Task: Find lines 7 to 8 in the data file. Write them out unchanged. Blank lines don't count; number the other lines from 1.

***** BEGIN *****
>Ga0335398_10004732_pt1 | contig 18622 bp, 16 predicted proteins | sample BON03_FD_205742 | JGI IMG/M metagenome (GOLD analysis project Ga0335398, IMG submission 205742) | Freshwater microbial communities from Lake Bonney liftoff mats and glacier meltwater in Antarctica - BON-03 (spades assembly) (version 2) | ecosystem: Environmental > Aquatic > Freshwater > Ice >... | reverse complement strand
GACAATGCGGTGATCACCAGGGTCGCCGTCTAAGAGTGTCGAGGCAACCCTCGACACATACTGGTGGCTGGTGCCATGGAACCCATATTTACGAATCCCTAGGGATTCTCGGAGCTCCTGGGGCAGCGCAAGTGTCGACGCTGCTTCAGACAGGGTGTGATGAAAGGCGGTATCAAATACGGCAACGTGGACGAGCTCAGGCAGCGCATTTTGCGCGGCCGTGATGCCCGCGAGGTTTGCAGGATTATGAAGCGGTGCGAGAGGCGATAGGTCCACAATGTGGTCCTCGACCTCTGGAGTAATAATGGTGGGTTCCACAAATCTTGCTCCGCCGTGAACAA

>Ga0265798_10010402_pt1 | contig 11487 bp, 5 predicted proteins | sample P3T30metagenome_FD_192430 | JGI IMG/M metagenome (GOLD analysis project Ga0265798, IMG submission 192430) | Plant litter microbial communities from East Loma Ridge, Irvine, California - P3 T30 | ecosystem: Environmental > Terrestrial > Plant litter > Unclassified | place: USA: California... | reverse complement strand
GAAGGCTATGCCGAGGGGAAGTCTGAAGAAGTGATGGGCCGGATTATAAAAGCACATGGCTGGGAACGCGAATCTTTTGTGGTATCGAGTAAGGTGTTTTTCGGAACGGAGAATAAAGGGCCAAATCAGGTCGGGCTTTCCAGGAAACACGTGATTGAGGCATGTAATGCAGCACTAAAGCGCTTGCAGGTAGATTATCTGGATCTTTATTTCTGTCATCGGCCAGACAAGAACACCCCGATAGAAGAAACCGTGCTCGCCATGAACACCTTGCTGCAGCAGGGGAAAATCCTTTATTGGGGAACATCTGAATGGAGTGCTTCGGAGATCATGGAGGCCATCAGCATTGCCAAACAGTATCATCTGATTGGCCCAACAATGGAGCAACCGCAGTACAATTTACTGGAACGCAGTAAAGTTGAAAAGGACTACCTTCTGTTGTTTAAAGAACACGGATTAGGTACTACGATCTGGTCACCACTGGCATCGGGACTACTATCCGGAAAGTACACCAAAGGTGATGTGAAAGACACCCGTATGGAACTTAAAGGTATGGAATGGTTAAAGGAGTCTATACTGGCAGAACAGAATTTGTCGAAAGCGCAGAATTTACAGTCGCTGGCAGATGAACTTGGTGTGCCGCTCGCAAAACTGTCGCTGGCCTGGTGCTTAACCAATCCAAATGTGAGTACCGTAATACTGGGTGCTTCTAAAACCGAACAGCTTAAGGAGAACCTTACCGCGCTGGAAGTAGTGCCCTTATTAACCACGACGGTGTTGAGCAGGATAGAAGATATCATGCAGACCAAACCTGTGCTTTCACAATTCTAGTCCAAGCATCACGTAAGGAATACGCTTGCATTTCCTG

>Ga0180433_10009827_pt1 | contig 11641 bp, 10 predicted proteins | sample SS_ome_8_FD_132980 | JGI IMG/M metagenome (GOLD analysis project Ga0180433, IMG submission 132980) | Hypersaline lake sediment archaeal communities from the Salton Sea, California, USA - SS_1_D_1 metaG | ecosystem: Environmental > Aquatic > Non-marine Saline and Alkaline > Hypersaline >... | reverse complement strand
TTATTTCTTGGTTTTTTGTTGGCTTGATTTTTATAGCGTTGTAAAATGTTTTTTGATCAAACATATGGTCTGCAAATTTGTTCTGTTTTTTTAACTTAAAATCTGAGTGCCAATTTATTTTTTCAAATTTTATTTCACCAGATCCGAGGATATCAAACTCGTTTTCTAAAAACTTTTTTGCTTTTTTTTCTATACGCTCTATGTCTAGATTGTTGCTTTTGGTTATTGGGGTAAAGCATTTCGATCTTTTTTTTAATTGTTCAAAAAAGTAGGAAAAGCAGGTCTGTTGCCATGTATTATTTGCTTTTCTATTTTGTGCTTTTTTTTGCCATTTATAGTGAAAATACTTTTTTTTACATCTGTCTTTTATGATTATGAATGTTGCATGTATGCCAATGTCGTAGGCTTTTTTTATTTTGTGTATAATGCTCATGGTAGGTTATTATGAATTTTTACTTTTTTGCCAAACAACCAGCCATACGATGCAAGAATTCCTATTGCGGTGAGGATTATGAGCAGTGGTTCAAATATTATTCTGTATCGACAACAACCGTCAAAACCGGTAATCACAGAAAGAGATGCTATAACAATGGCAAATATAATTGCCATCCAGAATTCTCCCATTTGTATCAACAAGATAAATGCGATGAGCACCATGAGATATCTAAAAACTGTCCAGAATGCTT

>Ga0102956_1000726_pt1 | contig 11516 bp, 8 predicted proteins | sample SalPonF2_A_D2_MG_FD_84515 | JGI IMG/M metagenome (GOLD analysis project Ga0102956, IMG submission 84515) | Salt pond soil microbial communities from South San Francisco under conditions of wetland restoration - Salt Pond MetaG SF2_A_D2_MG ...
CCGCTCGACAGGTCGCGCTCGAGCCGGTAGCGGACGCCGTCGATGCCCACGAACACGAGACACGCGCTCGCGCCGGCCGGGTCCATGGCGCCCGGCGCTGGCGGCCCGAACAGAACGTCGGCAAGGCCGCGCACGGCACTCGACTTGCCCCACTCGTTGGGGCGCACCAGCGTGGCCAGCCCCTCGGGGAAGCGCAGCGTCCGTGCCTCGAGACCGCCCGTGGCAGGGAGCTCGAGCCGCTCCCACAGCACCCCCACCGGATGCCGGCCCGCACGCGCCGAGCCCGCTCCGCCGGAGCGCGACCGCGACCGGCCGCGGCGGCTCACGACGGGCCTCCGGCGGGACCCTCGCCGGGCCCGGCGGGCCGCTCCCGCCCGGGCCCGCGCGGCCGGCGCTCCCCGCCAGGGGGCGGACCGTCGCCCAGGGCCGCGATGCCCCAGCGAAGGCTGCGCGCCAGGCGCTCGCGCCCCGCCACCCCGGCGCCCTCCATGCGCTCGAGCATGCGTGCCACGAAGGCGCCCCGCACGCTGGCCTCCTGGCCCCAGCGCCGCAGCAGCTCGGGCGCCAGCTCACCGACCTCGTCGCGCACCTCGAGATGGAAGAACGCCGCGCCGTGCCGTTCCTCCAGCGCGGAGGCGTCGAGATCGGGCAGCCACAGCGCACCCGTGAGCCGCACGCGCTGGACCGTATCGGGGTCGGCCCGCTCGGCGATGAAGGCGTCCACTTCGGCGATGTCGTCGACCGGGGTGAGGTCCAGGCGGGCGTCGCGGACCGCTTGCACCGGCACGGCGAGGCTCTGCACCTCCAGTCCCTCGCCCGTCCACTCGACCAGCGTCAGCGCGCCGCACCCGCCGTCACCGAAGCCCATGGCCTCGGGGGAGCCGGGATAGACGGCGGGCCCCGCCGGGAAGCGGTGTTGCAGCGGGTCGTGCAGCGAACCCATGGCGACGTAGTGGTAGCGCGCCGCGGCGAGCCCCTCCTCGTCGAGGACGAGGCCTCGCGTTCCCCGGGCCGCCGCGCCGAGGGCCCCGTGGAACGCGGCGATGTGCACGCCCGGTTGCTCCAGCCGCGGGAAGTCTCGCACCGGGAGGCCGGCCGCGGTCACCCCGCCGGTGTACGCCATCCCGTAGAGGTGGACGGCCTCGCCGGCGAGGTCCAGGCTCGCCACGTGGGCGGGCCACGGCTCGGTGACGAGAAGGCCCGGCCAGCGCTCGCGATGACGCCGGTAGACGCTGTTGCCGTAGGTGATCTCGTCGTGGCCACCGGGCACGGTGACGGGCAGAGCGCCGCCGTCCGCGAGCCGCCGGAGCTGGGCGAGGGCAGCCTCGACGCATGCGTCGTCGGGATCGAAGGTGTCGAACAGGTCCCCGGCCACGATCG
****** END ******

>Ga0102956_1000726_pt1 | contig 11516 bp, 8 predicted proteins | sample SalPonF2_A_D2_MG_FD_84515 | JGI IMG/M metagenome (GOLD analysis project Ga0102956, IMG submission 84515) | Salt pond soil microbial communities from South San Francisco under conditions of wetland restoration - Salt Pond MetaG SF2_A_D2_MG ...
CCGCTCGACAGGTCGCGCTCGAGCCGGTAGCGGACGCCGTCGATGCCCACGAACACGAGACACGCGCTCGCGCCGGCCGGGTCCATGGCGCCCGGCGCTGGCGGCCCGAACAGAACGTCGGCAAGGCCGCGCACGGCACTCGACTTGCCCCACTCGTTGGGGCGCACCAGCGTGGCCAGCCCCTCGGGGAAGCGCAGCGTCCGTGCCTCGAGACCGCCCGTGGCAGGGAGCTCGAGCCGCTCCCACAGCACCCCCACCGGATGCCGGCCCGCACGCGCCGAGCCCGCTCCGCCGGAGCGCGACCGCGACCGGCCGCGGCGGCTCACGACGGGCCTCCGGCGGGACCCTCGCCGGGCCCGGCGGGCCGCTCCCGCCCGGGCCCGCGCGGCCGGCGCTCCCCGCCAGGGGGCGGACCGTCGCCCAGGGCCGCGATGCCCCAGCGAAGGCTGCGCGCCAGGCGCTCGCGCCCCGCCACCCCGGCGCCCTCCATGCGCTCGAGCATGCGTGCCACGAAGGCGCCCCGCACGCTGGCCTCCTGGCCCCAGCGCCGCAGCAGCTCGGGCGCCAGCTCACCGACCTCGTCGCGCACCTCGAGATGGAAGAACGCCGCGCCGTGCCGTTCCTCCAGCGCGGAGGCGTCGAGATCGGGCAGCCACAGCGCACCCGTGAGCCGCACGCGCTGGACCGTATCGGGGTCGGCCCGCTCGGCGATGAAGGCGTCCACTTCGGCGATGTCGTCGACCGGGGTGAGGTCCAGGCGGGCGTCGCGGACCGCTTGCACCGGCACGGCGAGGCTCTGCACCTCCAGTCCCTCGCCCGTCCACTCGACCAGCGTCAGCGCGCCGCACCCGCCGTCACCGAAGCCCATGGCCTCGGGGGAGCCGGGATAGACGGCGGGCCCCGCCGGGAAGCGGTGTTGCAGCGGGTCGTGCAGCGAACCCATGGCGACGTAGTGGTAGCGCGCCGCGGCGAGCCCCTCCTCGTCGAGGACGAGGCCTCGCGTTCCCCGGGCCGCCGCGCCGAGGGCCCCGTGGAACGCGGCGATGTGCACGCCCGGTTGCTCCAGCCGCGGGAAGTCTCGCACCGGGAGGCCGGCCGCGGTCACCCCGCCGGTGTACGCCATCCCGTAGAGGTGGACGGCCTCGCCGGCGAGGTCCAGGCTCGCCACGTGGGCGGGCCACGGCTCGGTGACGAGAAGGCCCGGCCAGCGCTCGCGATGACGCCGGTAGACGCTGTTGCCGTAGGTGATCTCGTCGTGGCCACCGGGCACGGTGACGGGCAGAGCGCCGCCGTCCGCGAGCCGCCGGAGCTGGGCGAGGGCAGCCTCGACGCATGCGTCGTCGGGATCGAAGGTGTCGAACAGGTCCCCGGCCACGATCG